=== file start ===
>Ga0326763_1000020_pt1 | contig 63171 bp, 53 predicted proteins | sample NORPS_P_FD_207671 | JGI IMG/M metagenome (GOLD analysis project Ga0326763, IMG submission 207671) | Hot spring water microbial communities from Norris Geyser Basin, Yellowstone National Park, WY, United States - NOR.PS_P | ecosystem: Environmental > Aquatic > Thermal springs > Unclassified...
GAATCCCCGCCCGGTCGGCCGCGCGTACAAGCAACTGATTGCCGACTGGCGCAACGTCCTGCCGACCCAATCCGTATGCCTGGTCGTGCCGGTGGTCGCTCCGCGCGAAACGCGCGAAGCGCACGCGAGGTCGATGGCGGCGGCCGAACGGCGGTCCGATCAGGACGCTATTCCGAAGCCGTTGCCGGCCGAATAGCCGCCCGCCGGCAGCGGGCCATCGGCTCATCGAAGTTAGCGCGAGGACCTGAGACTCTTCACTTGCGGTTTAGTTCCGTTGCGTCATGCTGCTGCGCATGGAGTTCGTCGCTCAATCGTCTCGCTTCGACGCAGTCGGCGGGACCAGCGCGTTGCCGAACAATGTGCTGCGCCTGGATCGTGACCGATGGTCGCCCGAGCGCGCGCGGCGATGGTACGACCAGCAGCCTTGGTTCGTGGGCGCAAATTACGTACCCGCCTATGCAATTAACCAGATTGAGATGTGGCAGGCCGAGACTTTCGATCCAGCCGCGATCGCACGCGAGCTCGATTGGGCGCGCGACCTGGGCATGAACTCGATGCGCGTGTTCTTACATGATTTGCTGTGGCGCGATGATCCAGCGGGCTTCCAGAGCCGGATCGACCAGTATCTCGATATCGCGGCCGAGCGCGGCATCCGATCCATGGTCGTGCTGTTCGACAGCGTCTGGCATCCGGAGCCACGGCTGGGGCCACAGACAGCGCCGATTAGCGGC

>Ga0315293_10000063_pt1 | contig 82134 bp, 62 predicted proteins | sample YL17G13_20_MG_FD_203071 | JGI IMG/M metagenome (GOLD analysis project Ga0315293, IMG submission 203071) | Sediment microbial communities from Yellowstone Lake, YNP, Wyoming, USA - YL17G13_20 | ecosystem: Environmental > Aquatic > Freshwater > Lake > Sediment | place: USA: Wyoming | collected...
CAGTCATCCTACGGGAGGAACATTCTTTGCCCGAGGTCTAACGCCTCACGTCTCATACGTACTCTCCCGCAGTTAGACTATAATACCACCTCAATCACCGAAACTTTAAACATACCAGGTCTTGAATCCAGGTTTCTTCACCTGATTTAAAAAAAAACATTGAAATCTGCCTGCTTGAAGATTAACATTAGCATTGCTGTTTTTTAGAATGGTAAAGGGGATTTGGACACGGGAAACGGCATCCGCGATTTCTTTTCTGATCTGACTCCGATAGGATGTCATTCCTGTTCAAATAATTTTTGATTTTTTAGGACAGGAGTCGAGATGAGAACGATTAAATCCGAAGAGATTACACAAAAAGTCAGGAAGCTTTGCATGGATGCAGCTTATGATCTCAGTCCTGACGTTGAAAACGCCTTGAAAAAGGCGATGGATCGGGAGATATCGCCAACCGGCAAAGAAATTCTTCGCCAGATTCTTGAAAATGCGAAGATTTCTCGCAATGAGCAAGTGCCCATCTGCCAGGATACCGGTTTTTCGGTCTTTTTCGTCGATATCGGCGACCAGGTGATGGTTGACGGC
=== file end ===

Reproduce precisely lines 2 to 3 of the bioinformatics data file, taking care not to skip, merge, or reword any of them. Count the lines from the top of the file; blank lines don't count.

GAATCCCCGCCCGGTCGGCCGCGCGTACAAGCAACTGATTGCCGACTGGCGCAACGTCCTGCCGACCCAATCCGTATGCCTGGTCGTGCCGGTGGTCGCTCCGCGCGAAACGCGCGAAGCGCACGCGAGGTCGATGGCGGCGGCCGAACGGCGGTCCGATCAGGACGCTATTCCGAAGCCGTTGCCGGCCGAATAGCCGCCCGCCGGCAGCGGGCCATCGGCTCATCGAAGTTAGCGCGAGGACCTGAGACTCTTCACTTGCGGTTTAGTTCCGTTGCGTCATGCTGCTGCGCATGGAGTTCGTCGCTCAATCGTCTCGCTTCGACGCAGTCGGCGGGACCAGCGCGTTGCCGAACAATGTGCTGCGCCTGGATCGTGACCGATGGTCGCCCGAGCGCGCGCGGCGATGGTACGACCAGCAGCCTTGGTTCGTGGGCGCAAATTACGTACCCGCCTATGCAATTAACCAGATTGAGATGTGGCAGGCCGAGACTTTCGATCCAGCCGCGATCGCACGCGAGCTCGATTGGGCGCGCGACCTGGGCATGAACTCGATGCGCGTGTTCTTACATGATTTGCTGTGGCGCGATGATCCAGCGGGCTTCCAGAGCCGGATCGACCAGTATCTCGATATCGCGGCCGAGCGCGGCATCCGATCCATGGTCGTGCTGTTCGACAGCGTCTGGCATCCGGAGCCACGGCTGGGGCCACAGACAGCGCCGATTAGCGGC

>Ga0315293_10000063_pt1 | contig 82134 bp, 62 predicted proteins | sample YL17G13_20_MG_FD_203071 | JGI IMG/M metagenome (GOLD analysis project Ga0315293, IMG submission 203071) | Sediment microbial communities from Yellowstone Lake, YNP, Wyoming, USA - YL17G13_20 | ecosystem: Environmental > Aquatic > Freshwater > Lake > Sediment | place: USA: Wyoming | collected...